What is that feeling? Not tiredness exactly, more just a weary acceptance that things are never going to change. It’s the feeling I imagine you get just before you drown, where you realise that you’re not going to be able to swim any more and so you just give up.It’s a feeling, we’re used to. When we see gross corruption or growing inequality. When we say to ourselves: “this is not the olden days, we live in a modern time that should be full of wonder and betterment and innovation, and instead things just seem to be getting worse.” In Mark Fisher’s wonderful and downbeat book Capitalist Realism he distills this new kind of ennui. It’s not just that we can’t fight against capitalism, but that we can’t even conceive of or imagine any other system which could take its place.
It’s how I’ve felt as the slow dribs and drabs of information have trickled through about the reviving of “one of the touchstones of 90s TV”, the “anarchically unpredictable” TFI Friday, hosted by Chris Evans. In the late-90s, it came to set the bar for a new kind of youth television, and now it’s coming back, just without the youth. The revived show airs tonight (Friday) at 9pm on Channel 4.Continues belowLet me be clear, I think TFI Friday was a great show. I was pretty young when it was first on but I’ve watched a lot online since then and I love the way dispenses with so much of the framework of television. This is a world where we have to deal with Graham Norton’s awful monologue jokes and the limp, deeply unfunny sketches, or the sideways look at the election every channel tried to do a version of (the worst of which was a Jack Dee vehicle during which I’m sure the concept of time ceased to exist), so the idea of doing something that just feels funny the way your funny mate is funny makes a lot of sense. TFI booked some exciting artists, and pushed the boundaries of taste in a novel way.But the return of TFI Friday isn’t going to be groundbreaking TV, it’s going to be a bunch of old white millionaires laughing at themselves while they rub their tired and expanded guts. It promises the return of noted producer-puncher Jeremy Clarkson and a purely technical ‘Oasis reunion’ between Liam and Bonehead. In prep for the show Chris has been doing a series of Youtube videos with celebrity guests. In a bastardisation of the concept of comedy, titled "The TFI Epic Monday Challenge", Chris cackles hysterically as he challenges a group of middle aged men on a yacht to get chocolate from their forehead to their mouth without using hands, like people you hate do at Christmas. In another preview video, Chris has this hilarious back-and-forth with noted Conservative party member Kirsty Allsop.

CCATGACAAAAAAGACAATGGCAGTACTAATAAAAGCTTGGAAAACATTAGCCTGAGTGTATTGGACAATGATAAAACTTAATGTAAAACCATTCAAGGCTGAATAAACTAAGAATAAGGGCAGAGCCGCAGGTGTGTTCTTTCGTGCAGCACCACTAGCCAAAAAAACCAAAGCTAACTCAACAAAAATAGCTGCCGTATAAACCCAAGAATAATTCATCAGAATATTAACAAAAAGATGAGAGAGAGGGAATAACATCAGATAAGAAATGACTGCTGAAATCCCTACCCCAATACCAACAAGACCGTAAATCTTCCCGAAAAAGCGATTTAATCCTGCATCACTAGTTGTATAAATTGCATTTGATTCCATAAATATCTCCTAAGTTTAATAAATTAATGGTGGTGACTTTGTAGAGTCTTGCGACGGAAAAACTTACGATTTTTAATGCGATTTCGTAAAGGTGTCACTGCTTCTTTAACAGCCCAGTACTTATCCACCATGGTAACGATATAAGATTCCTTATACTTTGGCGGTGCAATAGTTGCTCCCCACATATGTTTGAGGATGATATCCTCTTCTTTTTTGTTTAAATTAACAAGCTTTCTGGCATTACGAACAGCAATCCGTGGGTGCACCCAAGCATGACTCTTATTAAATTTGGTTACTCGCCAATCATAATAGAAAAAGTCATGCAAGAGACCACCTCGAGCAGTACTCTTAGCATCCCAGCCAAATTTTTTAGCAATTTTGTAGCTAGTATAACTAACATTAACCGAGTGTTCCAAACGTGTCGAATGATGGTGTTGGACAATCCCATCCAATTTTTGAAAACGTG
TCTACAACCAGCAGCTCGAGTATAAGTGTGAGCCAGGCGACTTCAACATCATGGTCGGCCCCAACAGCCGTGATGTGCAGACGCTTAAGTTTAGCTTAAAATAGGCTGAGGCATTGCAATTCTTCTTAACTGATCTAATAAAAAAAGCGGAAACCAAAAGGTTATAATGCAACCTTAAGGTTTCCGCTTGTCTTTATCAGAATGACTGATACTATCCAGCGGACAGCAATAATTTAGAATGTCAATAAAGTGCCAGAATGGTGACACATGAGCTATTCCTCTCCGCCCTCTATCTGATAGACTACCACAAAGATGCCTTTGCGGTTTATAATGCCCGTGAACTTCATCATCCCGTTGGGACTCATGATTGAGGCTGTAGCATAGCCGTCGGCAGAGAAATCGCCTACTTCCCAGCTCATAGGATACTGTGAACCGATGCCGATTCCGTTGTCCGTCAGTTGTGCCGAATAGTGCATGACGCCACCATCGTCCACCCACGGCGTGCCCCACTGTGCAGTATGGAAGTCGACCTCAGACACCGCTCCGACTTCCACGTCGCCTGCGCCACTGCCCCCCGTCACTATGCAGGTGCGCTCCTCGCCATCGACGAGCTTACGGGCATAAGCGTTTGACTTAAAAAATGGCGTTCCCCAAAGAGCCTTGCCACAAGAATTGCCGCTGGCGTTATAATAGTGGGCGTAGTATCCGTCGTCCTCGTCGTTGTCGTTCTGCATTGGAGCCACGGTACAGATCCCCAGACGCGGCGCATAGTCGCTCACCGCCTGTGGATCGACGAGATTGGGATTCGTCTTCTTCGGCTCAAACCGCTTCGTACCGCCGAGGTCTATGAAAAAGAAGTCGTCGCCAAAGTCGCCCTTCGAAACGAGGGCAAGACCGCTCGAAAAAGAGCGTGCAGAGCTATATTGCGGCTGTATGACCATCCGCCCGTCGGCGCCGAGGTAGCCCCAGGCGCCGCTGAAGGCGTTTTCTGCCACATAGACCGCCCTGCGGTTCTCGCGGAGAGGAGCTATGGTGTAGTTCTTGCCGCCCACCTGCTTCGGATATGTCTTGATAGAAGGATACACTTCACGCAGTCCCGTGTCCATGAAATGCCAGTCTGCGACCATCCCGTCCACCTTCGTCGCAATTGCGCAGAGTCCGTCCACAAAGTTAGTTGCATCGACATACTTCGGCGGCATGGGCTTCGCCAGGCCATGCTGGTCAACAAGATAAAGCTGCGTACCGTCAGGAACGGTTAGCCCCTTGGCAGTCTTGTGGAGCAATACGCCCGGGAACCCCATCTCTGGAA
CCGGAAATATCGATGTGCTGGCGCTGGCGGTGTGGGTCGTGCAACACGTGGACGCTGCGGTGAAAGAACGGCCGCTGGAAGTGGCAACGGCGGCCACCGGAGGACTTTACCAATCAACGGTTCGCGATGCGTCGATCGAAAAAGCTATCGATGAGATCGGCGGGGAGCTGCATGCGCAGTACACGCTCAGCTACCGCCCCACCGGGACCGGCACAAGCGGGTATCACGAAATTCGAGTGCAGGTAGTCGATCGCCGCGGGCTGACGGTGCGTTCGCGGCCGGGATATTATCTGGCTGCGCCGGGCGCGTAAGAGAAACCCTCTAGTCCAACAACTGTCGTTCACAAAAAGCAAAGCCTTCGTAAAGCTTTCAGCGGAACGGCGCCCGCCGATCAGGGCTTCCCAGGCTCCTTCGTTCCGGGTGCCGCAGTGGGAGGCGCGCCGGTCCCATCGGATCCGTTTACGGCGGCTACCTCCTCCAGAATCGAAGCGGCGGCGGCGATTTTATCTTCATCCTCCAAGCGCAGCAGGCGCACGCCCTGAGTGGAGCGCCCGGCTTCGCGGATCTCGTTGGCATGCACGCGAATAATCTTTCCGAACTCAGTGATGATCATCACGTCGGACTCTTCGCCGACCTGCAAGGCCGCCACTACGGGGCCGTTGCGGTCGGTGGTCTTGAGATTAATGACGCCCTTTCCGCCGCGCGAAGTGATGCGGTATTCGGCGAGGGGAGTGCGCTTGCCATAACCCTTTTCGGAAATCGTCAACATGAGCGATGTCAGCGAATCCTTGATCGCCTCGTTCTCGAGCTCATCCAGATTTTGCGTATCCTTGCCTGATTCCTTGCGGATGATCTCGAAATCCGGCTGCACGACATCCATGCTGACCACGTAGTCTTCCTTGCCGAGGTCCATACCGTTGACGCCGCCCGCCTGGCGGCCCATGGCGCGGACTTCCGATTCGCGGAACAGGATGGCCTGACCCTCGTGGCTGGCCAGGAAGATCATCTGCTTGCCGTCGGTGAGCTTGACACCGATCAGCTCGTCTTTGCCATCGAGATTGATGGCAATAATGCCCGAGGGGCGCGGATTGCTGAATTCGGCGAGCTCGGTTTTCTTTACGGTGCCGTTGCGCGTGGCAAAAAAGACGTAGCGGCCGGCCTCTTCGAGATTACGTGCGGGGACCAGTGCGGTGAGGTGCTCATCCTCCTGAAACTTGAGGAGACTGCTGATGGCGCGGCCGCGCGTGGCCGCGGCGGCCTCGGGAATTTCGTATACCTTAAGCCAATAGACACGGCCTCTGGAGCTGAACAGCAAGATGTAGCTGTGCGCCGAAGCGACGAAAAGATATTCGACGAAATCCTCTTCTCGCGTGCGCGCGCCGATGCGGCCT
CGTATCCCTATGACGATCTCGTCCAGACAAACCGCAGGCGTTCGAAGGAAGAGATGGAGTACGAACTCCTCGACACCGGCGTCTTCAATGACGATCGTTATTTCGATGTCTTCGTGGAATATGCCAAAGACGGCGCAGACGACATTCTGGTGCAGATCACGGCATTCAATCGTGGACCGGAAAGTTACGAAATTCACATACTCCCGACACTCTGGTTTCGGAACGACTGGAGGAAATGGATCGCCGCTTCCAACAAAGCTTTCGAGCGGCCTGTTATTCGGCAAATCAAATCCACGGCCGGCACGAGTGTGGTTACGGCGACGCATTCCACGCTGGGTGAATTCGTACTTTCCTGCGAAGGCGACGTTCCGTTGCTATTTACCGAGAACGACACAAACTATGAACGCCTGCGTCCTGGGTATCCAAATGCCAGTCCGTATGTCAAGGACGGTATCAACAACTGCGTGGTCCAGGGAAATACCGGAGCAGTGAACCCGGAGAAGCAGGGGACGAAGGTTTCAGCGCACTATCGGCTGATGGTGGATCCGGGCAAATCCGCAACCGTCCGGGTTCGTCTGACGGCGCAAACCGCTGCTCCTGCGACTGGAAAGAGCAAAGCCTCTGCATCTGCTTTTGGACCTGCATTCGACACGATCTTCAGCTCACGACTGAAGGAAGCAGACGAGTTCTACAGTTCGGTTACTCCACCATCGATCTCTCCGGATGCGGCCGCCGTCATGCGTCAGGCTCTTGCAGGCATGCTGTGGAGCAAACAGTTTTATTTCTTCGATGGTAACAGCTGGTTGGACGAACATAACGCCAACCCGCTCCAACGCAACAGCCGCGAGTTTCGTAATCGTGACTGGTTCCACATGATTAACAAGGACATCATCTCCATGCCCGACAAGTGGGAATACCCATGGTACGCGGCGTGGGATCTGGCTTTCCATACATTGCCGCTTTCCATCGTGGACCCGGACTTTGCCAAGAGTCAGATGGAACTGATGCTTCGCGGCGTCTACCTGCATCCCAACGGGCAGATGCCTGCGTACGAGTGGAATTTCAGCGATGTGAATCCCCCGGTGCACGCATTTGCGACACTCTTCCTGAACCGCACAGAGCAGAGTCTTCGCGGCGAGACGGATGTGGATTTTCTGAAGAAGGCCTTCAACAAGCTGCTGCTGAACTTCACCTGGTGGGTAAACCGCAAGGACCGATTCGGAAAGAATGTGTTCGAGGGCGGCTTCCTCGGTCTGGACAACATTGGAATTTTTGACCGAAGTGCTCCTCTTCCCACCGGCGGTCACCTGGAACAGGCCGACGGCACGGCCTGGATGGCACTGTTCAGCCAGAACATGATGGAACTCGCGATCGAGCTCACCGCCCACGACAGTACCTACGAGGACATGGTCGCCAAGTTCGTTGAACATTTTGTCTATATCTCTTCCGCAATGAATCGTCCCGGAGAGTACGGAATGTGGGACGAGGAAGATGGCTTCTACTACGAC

This isn’t going to be car-crash pre-pub TV, it’s going to be just another entertainment format where annoying pricks mutually massage scripted banter from each other’s veteran mouth holes. Maybe that’s ok for a one off nostalgia fest but, as has already been announced, the one off could just be softening the ground for a full run next year.Doesn’t that make you feel like you’re drowning? Like time is standing still? Like things will never be better than Shaun Ryder saying something mildly unexpected in a fake pub? None of the reasons that people liked the original TFI - young bands, an uncertainty of what may happen, a taking-back of TV from a different generation - can be true of the new format.So, is it my generation's fault for not creating anything as good as TFI? Is it fuck. We’re creating things as good as TFI Friday all the time - be it last year’s groundbreaking music series Four To The Floor on Channel 4, to the unique interview tehcnique of Nardwuar, to Big Narstie's Uncle Pain monologues, to the genius format of Literary Death Match to PC Music’s perfectly insane take on a TV channel, to Red Bull’s genuinely thrilling Culture Clash. And it’s great that we can make outstanding late night TV and internet funnies. But why is primetime entirely closed off to us? The best you can hope for is a three minute slot on Charlie Brooker’s Weekly Wipe. Otherwise it’s just more nostalgia, more Kirsty Allsopp and Gok Wan, more fucking Jools.The saddest thing is this isn’t the first time Chris has tried to bring back TFI in one guise or another. In 2005 his production company created OFI Sunday for ITV. It was widely criticised for being horrendously indulgent, only featuring guests Chris was mates with, based around obtuse in-jokes that were only funny to him. It was a ratings disaster and cancelled after five episodes. Chris currently performs a watered down version of TFI Friday on the One Show, where he shows up once a week to do badly thought-out real people bits like talking to couples that met on Valentines Day - it’s the sort of thing even Eamonn Holmes would balk at.Even TFI Friday was just a straight rip-off of his Radio 1 breakfast show at the time. It was the same “zoo” like format where the production team all had roles, the same shtick. Chris Evans has basically had one idea in his entire career and he’s repeated it every time he’s skint or bored, always with evermore diminishing returns. Why do we have to put up with that? Why do we have to keep swallowing the rotting hand-me-downs of previous generations? Is it so bad to want your own future?You can follow Sam on Twitter.